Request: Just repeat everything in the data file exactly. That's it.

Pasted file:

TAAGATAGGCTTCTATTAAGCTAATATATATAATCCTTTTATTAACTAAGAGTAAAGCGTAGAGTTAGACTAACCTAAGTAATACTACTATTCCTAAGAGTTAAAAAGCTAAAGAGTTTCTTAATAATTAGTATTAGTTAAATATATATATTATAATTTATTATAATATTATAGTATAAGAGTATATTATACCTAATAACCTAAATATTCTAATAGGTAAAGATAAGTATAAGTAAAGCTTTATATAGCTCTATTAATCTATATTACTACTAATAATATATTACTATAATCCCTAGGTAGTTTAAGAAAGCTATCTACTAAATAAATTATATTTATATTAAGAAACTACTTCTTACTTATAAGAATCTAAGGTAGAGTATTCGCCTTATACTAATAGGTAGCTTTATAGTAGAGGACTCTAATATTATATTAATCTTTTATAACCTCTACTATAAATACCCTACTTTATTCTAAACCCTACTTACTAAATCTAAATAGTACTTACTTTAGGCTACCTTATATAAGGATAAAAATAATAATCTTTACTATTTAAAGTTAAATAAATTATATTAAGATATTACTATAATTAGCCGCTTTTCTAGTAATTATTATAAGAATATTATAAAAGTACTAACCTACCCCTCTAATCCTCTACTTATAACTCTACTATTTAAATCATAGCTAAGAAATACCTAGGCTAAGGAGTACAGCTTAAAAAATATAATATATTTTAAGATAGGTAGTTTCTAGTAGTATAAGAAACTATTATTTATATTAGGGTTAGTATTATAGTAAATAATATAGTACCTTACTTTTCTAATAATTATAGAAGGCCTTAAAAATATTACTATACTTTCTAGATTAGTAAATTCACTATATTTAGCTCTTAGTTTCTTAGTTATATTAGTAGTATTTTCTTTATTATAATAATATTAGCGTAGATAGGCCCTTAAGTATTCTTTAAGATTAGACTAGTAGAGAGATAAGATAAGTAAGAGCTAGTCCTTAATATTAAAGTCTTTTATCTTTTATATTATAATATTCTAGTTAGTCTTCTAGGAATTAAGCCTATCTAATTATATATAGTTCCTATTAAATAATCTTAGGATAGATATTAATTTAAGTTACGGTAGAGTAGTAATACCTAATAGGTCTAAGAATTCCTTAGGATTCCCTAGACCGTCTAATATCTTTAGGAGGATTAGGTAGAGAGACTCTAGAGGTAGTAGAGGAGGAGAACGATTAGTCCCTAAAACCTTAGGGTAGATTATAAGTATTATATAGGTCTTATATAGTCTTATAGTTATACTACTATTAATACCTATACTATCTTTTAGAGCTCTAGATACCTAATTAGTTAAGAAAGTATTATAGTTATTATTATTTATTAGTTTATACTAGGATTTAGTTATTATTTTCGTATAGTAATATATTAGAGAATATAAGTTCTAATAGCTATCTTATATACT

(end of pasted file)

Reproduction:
TAAGATAGGCTTCTATTAAGCTAATATATATAATCCTTTTATTAACTAAGAGTAAAGCGTAGAGTTAGACTAACCTAAGTAATACTACTATTCCTAAGAGTTAAAAAGCTAAAGAGTTTCTTAATAATTAGTATTAGTTAAATATATATATTATAATTTATTATAATATTATAGTATAAGAGTATATTATACCTAATAACCTAAATATTCTAATAGGTAAAGATAAGTATAAGTAAAGCTTTATATAGCTCTATTAATCTATATTACTACTAATAATATATTACTATAATCCCTAGGTAGTTTAAGAAAGCTATCTACTAAATAAATTATATTTATATTAAGAAACTACTTCTTACTTATAAGAATCTAAGGTAGAGTATTCGCCTTATACTAATAGGTAGCTTTATAGTAGAGGACTCTAATATTATATTAATCTTTTATAACCTCTACTATAAATACCCTACTTTATTCTAAACCCTACTTACTAAATCTAAATAGTACTTACTTTAGGCTACCTTATATAAGGATAAAAATAATAATCTTTACTATTTAAAGTTAAATAAATTATATTAAGATATTACTATAATTAGCCGCTTTTCTAGTAATTATTATAAGAATATTATAAAAGTACTAACCTACCCCTCTAATCCTCTACTTATAACTCTACTATTTAAATCATAGCTAAGAAATACCTAGGCTAAGGAGTACAGCTTAAAAAATATAATATATTTTAAGATAGGTAGTTTCTAGTAGTATAAGAAACTATTATTTATATTAGGGTTAGTATTATAGTAAATAATATAGTACCTTACTTTTCTAATAATTATAGAAGGCCTTAAAAATATTACTATACTTTCTAGATTAGTAAATTCACTATATTTAGCTCTTAGTTTCTTAGTTATATTAGTAGTATTTTCTTTATTATAATAATATTAGCGTAGATAGGCCCTTAAGTATTCTTTAAGATTAGACTAGTAGAGAGATAAGATAAGTAAGAGCTAGTCCTTAATATTAAAGTCTTTTATCTTTTATATTATAATATTCTAGTTAGTCTTCTAGGAATTAAGCCTATCTAATTATATATAGTTCCTATTAAATAATCTTAGGATAGATATTAATTTAAGTTACGGTAGAGTAGTAATACCTAATAGGTCTAAGAATTCCTTAGGATTCCCTAGACCGTCTAATATCTTTAGGAGGATTAGGTAGAGAGACTCTAGAGGTAGTAGAGGAGGAGAACGATTAGTCCCTAAAACCTTAGGGTAGATTATAAGTATTATATAGGTCTTATATAGTCTTATAGTTATACTACTATTAATACCTATACTATCTTTTAGAGCTCTAGATACCTAATTAGTTAAGAAAGTATTATAGTTATTATTATTTATTAGTTTATACTAGGATTTAGTTATTATTTTCGTATAGTAATATATTAGAGAATATAAGTTCTAATAGCTATCTTATATACT